With Adam being half-machine thanks to the incident at the beginning of the game, you now have a lot of enhancements normal mortals can only dream about. Everything from superior strength, to cloaking technology. However, to unlock these, and upgrade them, you need praxis kits. These can be bought, found, given as a reward or earned through leveling up. It gives a great incentive to go out of your way to do sidequests, and explore, because the upgrades are more than just a percentage increase, like in many other games. Instead of upgrading your strength so it does ten percent more damage, you gain completely new skills instead, like being able to break through walls for example. Most of the stuff is useful and adds to the gameplay, some more than others, like the wall-breaking as mentioned, since it opens up new paths, literally.
The shooting is also pretty satisfying. You can stick to walls to get a third-person view to be able to peek around corners, however, going by the FPS mechanics by itself, it’s surprisingly good. It’s a viable way to play the game, because the controls are tight, especially if you boost your submachinegun with a laser sight. The snappy aiming and high rate of damage make the combat flow and feel exciting when the underhanded ways isn’t working out. It reminds me a bit of Splinter Cell: Blacklist, which is another game focused on stealth, but that also got the combat right and deadly.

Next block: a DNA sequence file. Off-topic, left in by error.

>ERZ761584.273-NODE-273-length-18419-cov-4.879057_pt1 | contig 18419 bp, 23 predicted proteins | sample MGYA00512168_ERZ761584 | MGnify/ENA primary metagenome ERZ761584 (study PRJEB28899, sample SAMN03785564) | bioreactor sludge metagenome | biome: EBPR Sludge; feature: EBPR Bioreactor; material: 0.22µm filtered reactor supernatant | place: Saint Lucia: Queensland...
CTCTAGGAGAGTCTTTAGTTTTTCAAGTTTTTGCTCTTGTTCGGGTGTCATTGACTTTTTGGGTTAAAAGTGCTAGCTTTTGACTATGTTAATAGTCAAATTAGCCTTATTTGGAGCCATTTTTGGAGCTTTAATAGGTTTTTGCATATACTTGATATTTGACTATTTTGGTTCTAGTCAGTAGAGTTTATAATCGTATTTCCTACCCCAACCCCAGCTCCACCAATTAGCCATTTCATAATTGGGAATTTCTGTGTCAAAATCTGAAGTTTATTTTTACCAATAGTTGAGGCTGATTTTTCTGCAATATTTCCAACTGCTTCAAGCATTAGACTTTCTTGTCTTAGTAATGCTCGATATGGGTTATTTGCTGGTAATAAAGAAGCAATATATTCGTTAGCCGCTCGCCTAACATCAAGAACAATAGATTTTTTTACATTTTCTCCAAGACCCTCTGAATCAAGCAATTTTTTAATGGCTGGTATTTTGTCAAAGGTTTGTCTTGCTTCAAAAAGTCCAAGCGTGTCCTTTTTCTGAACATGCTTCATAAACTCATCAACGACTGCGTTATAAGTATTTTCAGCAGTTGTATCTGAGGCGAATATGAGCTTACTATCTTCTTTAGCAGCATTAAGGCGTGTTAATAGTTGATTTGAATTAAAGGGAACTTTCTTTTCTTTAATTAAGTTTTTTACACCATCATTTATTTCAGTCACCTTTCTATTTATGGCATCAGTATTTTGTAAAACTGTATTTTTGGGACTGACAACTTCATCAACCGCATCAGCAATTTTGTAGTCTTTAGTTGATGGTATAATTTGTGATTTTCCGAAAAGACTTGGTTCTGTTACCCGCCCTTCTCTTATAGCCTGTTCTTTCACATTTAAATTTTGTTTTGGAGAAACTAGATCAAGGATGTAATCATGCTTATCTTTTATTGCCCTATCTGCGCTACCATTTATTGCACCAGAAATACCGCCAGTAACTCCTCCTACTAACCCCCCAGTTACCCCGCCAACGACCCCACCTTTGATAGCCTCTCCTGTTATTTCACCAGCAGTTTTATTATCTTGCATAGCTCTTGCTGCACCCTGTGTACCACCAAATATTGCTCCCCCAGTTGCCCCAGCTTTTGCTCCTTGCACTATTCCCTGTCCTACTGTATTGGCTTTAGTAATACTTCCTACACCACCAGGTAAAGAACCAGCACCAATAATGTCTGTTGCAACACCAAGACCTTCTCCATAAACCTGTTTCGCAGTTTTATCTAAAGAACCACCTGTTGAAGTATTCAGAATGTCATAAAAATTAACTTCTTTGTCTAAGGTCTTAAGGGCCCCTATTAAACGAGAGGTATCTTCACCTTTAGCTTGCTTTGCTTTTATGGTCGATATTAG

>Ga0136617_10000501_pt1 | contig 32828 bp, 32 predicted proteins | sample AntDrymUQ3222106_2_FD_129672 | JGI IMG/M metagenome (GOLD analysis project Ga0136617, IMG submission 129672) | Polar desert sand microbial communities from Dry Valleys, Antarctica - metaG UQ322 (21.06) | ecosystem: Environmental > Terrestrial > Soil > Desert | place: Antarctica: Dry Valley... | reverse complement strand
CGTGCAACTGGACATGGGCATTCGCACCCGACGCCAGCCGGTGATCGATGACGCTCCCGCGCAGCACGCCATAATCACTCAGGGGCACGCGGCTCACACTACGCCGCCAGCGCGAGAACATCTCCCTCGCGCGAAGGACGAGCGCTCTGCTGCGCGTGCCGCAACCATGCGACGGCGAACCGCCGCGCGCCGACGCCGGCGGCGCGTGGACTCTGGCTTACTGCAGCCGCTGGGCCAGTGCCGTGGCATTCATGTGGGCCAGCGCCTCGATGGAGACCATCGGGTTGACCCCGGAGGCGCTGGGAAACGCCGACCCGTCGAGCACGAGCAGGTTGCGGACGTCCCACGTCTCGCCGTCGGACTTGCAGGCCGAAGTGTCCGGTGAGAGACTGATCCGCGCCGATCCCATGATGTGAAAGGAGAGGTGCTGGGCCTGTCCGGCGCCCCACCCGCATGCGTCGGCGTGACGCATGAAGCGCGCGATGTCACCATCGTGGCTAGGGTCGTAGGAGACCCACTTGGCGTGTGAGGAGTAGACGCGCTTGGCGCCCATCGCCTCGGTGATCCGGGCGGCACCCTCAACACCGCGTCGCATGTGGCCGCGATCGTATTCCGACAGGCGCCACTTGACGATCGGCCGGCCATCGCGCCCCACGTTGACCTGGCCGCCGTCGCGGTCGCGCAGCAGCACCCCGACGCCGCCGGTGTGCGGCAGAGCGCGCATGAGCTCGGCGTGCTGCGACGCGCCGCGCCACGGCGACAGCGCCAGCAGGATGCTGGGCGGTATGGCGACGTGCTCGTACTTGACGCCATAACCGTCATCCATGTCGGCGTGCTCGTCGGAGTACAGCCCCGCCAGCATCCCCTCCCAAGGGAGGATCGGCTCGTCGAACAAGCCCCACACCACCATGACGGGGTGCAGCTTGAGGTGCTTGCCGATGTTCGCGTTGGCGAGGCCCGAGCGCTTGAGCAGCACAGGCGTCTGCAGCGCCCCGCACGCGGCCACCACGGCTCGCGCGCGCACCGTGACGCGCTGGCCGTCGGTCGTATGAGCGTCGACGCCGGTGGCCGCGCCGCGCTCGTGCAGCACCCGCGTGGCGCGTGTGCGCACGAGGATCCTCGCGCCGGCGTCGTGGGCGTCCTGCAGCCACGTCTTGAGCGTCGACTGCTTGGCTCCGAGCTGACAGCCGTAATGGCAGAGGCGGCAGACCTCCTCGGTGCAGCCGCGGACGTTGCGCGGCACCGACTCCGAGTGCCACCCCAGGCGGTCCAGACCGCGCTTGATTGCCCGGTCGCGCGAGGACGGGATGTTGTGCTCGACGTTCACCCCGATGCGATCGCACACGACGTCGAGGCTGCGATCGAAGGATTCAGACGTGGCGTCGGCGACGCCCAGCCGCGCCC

The visuals are great. I acknowledge it comes with some controversy, regarding the yellow/”piss” filter, but I think it fits the setting and adds a nice dreamlike shine to the experience. It also symbolizes the renaissance theme of the game, the ushering of a new golden age for mankind. Beyond that, the graphics look good, but what makes it all stand out is the competent futuristic design of… basically everything. There is a true visual splendor to Deus Ex: HR when it comes to the more extreme locations you will be visiting. I think the commonplace areas look interesting too. The mundane still looks mundane in this future setting, but it’s often interwoven with technology common to this world – to add a little strangeness and optical flair to it all. The all-embracing sleek design, in combination with the square-like stylistic form of clothing, makes for a really compelling visual style, and it never seems out of place and remains consistent throughout the whole game. It’s impressive work and highly adds to the experience. Now, graphics aren’t everything, but in the case here, it hangs more on the well-design style beyond the technical aspect of it. A truly good visual style lasts forever, while good graphics alone fade away eventually.